Special to the JTA Beginand the Jews of Alexandria
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Special to the JTA Beginand the Jews of Alexandria

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“You will have to ask the permission of President Sadat to take this book with you,” Clement R. Setton, president of the Jewish community of Alexandria said to Premier Menachem Begin as he handed him an old Torah, property of the Eliahu Hanavi Synagogue here.

Setton was serious. The Torah, which he gave as a gift of the community to the Premier of Israel is one of some 20 still kept by the Jewish community here, the symbolic remains of a once great community of 100,000 Jews. Those books are considered antiquities, and by law they cannot be given away without the specific permission of the government.

Begin arrived at the synagogue which is some 200 yards away from the picturesque Mediterranean coast, shortly before his first meeting with President Anwar Sadat last night. He looked relaxed after a lunch break and visibly pleased at yet another occasion to link the State of Israel with the tiny Jewish community of Egypt.

The small Begin entourage arrived at the synagogue, escorted by screaming sirens of the Alexandria police and cheered by the crowds that gathered along the entrance to the synagogue and crowded the balconies overlooking the synagogue and crowded the balconies overlooking the building.


The hall of the beautiful 100-year-old synagogue was packed mainly with reporters, but also the majority of the estimated 250 members of the community. “This is the largest gathering we have ever had,” said Ellie Danon, one of the community’s veterans. “It is even larger than on Yom Kippur.”

The Alexandria community was once one of the better-off and best organized communities in the Mideast, but after three wars between Israel and Egypt it gradually deteriorated to a small number of families, most of them aged. Thus it was not the 90-year-old rabbi who held the services but one of the community’s dignitaries.

There were tears in the eyes of many of the women and the elderly who attended the ceremony. They held hands with Begin, and some of them kissed his hands thanking the Israeli Premier for the moment. Begin, too, was visibly moved when the person saying the mincha prayer reached “Shema Yisrael.” He stood in the front row of the synagogue with Eliahu Ben-Elissar, director general of the Premier’s Office, and Yehiel Kadishai his bureau chief, standing besides him.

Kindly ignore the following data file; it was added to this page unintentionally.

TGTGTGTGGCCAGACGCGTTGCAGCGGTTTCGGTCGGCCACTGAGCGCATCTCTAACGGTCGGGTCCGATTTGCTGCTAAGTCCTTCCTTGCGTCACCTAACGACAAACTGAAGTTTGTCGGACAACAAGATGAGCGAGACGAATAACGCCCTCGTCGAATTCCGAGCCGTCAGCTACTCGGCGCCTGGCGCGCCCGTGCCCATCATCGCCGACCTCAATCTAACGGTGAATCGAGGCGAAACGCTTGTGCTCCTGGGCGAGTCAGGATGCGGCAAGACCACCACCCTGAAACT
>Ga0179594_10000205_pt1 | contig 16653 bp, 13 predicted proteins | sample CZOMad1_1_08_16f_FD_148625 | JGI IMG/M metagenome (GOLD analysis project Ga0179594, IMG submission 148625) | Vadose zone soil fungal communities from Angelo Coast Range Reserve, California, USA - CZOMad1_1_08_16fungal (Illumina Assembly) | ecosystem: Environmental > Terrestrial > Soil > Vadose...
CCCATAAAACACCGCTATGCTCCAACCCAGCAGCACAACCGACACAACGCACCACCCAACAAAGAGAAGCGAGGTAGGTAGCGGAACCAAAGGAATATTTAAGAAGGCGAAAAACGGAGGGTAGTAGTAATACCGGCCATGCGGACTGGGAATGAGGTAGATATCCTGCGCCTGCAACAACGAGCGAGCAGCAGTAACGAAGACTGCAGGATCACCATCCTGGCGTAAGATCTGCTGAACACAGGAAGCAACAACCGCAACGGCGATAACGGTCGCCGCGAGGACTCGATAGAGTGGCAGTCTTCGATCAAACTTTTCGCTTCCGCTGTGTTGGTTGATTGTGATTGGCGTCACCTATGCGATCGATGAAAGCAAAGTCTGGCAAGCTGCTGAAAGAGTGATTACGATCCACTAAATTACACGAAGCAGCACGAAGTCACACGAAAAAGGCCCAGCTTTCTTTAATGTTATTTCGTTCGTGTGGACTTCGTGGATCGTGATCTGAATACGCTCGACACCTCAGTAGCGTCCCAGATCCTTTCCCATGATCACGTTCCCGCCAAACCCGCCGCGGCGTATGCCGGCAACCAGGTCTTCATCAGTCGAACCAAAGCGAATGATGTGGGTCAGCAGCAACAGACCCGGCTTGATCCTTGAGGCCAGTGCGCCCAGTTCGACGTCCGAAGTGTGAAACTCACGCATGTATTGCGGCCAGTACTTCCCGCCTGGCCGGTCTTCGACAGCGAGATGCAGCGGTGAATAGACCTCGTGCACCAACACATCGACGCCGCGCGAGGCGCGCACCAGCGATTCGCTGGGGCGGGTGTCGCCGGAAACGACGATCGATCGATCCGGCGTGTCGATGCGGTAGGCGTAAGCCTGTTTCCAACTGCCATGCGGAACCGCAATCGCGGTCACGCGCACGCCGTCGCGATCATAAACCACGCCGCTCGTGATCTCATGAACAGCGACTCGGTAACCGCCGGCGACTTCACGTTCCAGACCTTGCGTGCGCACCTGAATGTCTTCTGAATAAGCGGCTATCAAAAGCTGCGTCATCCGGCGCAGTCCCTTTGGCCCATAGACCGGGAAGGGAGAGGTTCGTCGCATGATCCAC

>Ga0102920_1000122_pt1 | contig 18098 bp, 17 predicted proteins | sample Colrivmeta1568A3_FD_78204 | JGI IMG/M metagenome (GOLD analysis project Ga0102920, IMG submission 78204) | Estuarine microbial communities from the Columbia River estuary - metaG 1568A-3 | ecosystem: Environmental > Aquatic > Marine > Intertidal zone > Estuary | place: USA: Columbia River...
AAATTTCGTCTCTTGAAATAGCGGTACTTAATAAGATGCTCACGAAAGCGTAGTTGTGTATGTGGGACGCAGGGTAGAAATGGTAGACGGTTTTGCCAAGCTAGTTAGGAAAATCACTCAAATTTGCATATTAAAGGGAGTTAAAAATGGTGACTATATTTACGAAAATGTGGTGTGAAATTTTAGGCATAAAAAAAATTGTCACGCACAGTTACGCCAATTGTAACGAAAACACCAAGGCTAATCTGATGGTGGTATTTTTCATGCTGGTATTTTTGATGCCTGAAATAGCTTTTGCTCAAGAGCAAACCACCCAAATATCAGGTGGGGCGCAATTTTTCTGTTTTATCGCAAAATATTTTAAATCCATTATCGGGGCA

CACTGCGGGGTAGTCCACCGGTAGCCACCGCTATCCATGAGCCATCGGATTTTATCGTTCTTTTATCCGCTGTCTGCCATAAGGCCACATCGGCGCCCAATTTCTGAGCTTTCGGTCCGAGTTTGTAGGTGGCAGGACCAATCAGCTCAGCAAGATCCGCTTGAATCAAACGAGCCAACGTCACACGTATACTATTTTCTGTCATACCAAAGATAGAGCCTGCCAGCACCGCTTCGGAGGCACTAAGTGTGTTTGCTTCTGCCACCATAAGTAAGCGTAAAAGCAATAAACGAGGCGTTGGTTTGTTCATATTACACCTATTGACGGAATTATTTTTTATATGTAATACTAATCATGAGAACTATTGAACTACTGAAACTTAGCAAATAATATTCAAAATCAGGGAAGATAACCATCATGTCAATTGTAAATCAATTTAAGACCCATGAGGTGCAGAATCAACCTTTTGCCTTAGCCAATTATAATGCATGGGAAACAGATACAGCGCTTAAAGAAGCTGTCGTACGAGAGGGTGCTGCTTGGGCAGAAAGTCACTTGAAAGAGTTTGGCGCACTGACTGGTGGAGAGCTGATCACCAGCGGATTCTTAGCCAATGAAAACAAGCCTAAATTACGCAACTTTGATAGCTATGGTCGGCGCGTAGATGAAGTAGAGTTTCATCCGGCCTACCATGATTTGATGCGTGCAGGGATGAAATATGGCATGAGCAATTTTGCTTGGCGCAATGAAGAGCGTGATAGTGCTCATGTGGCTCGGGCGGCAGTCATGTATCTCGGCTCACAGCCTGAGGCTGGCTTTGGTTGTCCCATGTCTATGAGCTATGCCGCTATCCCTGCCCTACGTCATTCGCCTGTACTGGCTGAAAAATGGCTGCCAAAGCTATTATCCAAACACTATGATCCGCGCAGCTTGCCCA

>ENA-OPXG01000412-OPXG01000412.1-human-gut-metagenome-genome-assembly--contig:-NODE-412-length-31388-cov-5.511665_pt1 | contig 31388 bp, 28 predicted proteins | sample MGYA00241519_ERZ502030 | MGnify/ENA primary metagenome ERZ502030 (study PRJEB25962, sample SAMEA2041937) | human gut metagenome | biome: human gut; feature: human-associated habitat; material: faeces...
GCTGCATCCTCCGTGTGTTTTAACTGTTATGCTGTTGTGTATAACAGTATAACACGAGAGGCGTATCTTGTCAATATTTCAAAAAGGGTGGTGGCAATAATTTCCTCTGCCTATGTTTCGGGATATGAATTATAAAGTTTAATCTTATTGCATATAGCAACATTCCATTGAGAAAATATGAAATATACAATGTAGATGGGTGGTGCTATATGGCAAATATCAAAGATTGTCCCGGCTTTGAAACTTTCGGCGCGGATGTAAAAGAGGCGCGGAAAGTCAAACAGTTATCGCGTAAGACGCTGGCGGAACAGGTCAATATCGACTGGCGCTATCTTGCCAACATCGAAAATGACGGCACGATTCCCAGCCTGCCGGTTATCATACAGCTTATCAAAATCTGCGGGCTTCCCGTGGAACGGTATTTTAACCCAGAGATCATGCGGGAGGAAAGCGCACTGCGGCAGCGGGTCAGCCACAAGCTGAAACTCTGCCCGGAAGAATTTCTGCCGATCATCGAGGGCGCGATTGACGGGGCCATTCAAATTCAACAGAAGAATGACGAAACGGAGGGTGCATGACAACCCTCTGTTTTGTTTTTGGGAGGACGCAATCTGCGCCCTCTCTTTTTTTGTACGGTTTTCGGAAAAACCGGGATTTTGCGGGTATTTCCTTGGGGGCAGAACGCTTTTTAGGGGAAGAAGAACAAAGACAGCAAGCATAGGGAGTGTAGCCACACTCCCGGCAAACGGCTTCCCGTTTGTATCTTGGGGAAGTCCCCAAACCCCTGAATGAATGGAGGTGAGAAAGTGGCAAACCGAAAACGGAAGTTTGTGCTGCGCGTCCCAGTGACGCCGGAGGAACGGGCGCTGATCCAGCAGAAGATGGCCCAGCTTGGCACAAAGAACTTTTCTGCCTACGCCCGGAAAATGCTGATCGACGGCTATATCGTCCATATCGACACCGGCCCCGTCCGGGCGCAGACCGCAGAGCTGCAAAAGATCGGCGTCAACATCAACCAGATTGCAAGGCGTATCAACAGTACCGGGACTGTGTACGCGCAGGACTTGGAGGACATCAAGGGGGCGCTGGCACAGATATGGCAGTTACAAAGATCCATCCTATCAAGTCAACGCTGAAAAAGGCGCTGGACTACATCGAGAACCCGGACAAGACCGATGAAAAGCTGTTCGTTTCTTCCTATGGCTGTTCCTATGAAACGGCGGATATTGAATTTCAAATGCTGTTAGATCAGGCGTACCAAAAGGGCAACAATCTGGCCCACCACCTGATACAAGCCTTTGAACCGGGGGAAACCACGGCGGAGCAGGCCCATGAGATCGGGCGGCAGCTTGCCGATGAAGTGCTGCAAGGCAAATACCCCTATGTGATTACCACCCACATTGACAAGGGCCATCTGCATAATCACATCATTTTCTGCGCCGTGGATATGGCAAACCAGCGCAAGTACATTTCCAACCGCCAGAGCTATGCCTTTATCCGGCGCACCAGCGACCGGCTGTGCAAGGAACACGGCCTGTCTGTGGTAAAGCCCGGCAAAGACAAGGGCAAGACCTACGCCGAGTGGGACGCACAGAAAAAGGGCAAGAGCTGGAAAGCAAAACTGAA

Begin thanked his hosts with a brief speech, beginning with “Shehecheyanu vekiymanu lazmanhazeh.” He recalled the role the community had played in ancient times and mentioned the absorption of many of Alexandria’s Jews in Israel “Today I bring with me the most important of the messages — the message of peace. Peace on Israel and peace on out holy country.” He expressed the hope that Alexandria Jews could soon join their families in Israel.

Following his brief speech, Begin went to the platform, kissed the Torah scrolls and once again said “shehecheyanu.” As he came out of the building a pleasant surprise waited for him. As his bodyguards gave the sign for the cars to proceed and the police sirens began to wail the crowd on the street greeted him with chants of approval “Begin, Begin.” Obviously pleased at this first warm welcome by the local people, Begin raised his arms and waved back. His security guards had to pull him back to the car.


Another “security problem” occurred when Leah Mandelbaum, on elderly Jewish resident of Alexandria, made a point of handing Begin two packages, each containing a home baked cake. Mandelbaum, who only recently returned from a brief visit to Israel, arranged with the personal intervention of Defense Minister Ezer Weizman, insisted that she be allowed to hand the cakes to Begin personally–without having her packages checked by the police.

Mandelbaum would not accept the explanation that no packages could be handed to the Premier without prior checking. “You know who is Mandelbaum?” she asked the security guards, recounting the history of the Mandelbaum family in Jerusalem in fluent Hebrew. When the guards refused to be convinced, Mandelbaum warned them she would complain to “Ezer Weizman and Arik Sharon who received my gifts without any suspicion.”

The incident was resolved when one of the government Office of Information secretaries took the package and promised to hand it to Begin. Following the synagogue visit. Begin met Sadat at the Maamura Palace in eastern Alexandria.

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